Paracrine regulation of colony-stimulating factor-1 in medulloblastoma

Implications for pathogenesis and therapeutic interventions

Achilles K. Papavasiliou, Mark F. Mehler, Peter C. Mabie, Ronen Marmur, Song Qingbin, Robert F. Keating, John A. Kessler

Research output: Contribution to journalArticle

8 Citations (Scopus)

Abstract

OBJECTIVE: Colony-stimulating factor (CSF)-1, a chemotactic and mitogenic factor for macrophages and microglia, is expressed in a variety of nervous system tumors and when present in nonneural malignancies, is associated with marked inflammatory infiltrates, dissemination, and poorer prognosis. This study investigated the paracrine effects of CSF-1 production by medulloblastoma cells on the macrophage/microglial lineage. METHODS: A recurrent metastatic desmoplastic medulloblastoma was isolated from a 26- year-old man and propagated in tissue culture. Cellular phenotype and proliferation were assessed by immunocytochemical techniques; transcript expression for CSF-1, granulocyte macrophage-CSF, interleukin-3, and c-fms (the receptor for CSF-1) was examined with reverse transcriptase-polymerase chain reaction; and conditioned media and coculture paradigms were used to study cytokine effects on cellular proliferation. RESULTS: Serially passaged cells were uniformly immunoreactive for two lineage-independent neuroepithelial markers, nestin and vimentin. A subpopulation of cells with morphological characteristics of early differentiation stained for neurofilament 66 (7%) and microtubule-associated protein (5%) (markers of early neuronal precursors and postmitotic neurons, respectively) and for the Yp subunit of glutathione-S-transferase (3%) (a marker of early oligodendroglial progenitors). Tumor cells expressed transcripts for CSF-1, but not for granulocyte macrophage-CSF, interleukin-3, or c-fms. Treatment of microglia with serum-free medulloblastoma-conditioned media significantly increased proliferation (P < 0.001), suggesting the secretion of CSF-1. Coculture of medulloblastoma cells and microglia significantly increased proliferation of both cell types (each condition, P < 0.01). CONCLUSION: These observations suggest that CSF-1 mediates important paracrine interactions between transformed cells and the immune system, resulting in increased growth rate and metastatic potential. Future therapeutic goals need to include immunotherapeutic protocols to modulate this interaction.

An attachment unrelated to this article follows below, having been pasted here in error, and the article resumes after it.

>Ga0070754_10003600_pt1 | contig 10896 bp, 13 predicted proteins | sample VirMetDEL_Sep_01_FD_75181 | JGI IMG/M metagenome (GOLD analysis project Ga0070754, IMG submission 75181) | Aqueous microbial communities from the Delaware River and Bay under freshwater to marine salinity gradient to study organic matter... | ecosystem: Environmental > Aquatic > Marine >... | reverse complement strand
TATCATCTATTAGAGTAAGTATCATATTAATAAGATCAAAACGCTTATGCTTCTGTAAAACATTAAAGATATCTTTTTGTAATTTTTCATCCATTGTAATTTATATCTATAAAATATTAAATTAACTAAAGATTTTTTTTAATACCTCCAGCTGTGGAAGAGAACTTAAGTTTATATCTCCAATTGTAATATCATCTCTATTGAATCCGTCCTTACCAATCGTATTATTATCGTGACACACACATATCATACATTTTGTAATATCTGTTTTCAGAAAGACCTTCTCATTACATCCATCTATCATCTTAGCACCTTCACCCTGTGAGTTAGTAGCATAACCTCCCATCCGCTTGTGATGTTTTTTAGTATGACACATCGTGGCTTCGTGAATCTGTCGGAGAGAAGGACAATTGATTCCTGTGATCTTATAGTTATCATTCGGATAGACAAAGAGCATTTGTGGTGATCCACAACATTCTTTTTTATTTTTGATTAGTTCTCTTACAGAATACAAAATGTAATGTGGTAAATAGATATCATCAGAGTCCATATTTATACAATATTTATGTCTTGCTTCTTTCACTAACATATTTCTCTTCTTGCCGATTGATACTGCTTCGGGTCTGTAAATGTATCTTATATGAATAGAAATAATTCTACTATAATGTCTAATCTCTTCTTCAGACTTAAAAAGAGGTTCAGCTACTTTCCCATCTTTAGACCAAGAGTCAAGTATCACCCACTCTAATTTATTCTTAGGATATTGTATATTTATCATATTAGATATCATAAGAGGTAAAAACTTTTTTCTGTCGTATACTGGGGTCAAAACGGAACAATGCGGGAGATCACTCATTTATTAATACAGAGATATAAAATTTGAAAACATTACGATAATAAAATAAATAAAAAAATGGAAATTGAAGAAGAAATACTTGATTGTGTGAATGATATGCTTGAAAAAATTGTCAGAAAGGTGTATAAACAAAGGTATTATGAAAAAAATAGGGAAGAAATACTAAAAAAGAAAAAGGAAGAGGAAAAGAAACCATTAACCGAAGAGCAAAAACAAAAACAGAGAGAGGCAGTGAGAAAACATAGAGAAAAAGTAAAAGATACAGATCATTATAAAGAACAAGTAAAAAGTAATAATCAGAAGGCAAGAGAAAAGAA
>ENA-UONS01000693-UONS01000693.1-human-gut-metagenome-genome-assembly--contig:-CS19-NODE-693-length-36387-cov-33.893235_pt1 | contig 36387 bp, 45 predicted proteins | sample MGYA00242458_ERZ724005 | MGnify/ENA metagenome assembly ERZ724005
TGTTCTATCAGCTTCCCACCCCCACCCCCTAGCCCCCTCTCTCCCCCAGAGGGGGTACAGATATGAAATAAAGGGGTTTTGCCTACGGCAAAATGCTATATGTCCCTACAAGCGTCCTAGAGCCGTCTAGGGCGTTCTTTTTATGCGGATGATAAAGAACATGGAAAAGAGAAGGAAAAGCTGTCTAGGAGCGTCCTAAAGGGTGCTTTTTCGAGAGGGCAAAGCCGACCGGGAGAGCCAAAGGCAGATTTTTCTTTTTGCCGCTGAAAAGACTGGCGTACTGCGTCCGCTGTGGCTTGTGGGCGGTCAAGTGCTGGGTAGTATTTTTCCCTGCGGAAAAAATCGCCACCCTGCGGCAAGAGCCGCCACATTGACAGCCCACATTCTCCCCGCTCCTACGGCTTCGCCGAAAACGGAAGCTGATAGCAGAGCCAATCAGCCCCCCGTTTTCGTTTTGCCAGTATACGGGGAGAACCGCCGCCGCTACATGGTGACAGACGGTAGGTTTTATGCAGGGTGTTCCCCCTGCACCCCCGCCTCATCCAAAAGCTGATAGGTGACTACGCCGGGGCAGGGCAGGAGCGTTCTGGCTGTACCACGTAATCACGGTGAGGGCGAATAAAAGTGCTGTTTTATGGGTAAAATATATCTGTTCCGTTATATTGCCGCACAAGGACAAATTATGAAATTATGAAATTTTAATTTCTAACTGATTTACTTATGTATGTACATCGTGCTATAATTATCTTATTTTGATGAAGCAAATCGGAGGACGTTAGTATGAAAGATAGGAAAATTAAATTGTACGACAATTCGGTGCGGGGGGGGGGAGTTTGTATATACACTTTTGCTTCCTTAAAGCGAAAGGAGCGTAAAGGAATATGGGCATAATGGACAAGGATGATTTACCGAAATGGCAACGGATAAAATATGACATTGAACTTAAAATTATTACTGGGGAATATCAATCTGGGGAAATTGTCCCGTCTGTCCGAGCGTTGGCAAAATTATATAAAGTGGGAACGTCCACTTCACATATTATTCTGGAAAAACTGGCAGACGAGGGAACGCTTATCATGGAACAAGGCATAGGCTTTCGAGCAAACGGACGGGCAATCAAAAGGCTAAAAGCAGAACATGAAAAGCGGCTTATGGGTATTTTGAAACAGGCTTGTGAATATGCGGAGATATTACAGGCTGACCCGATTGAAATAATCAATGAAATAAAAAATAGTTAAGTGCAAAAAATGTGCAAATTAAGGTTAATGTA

Original languageEnglish (US)
Pages (from-to)916-923
Number of pages8
JournalNeurosurgery
Volume41
Issue number4
DOIs
StatePublished - Oct 1997

Fingerprint

Medulloblastoma
Macrophage Colony-Stimulating Factor
Microglia
Interleukin-3
Cell Proliferation
Granulocyte-Macrophage Colony-Stimulating Factor
Conditioned Culture Medium
Coculture Techniques
Therapeutics
Nervous System Neoplasms
Nestin
Microtubule-Associated Proteins
Chemotactic Factors
Vimentin
Glutathione Transferase
Reverse Transcriptase Polymerase Chain Reaction
Immune System
Neoplasms
Macrophages
Cytokines

Keywords

  • Colony-stimulating factor-1
  • Macrophages
  • Medulloblastoma
  • Primitive neuroectodermal tumor

ASJC Scopus subject areas

  • Clinical Neurology
  • Surgery

Cite this

Paracrine regulation of colony-stimulating factor-1 in medulloblastoma : Implications for pathogenesis and therapeutic interventions. / Papavasiliou, Achilles K.; Mehler, Mark F.; Mabie, Peter C.; Marmur, Ronen; Qingbin, Song; Keating, Robert F.; Kessler, John A.

In: Neurosurgery, Vol. 41, No. 4, 10.1997, p. 916-923.

Research output: Contribution to journalArticle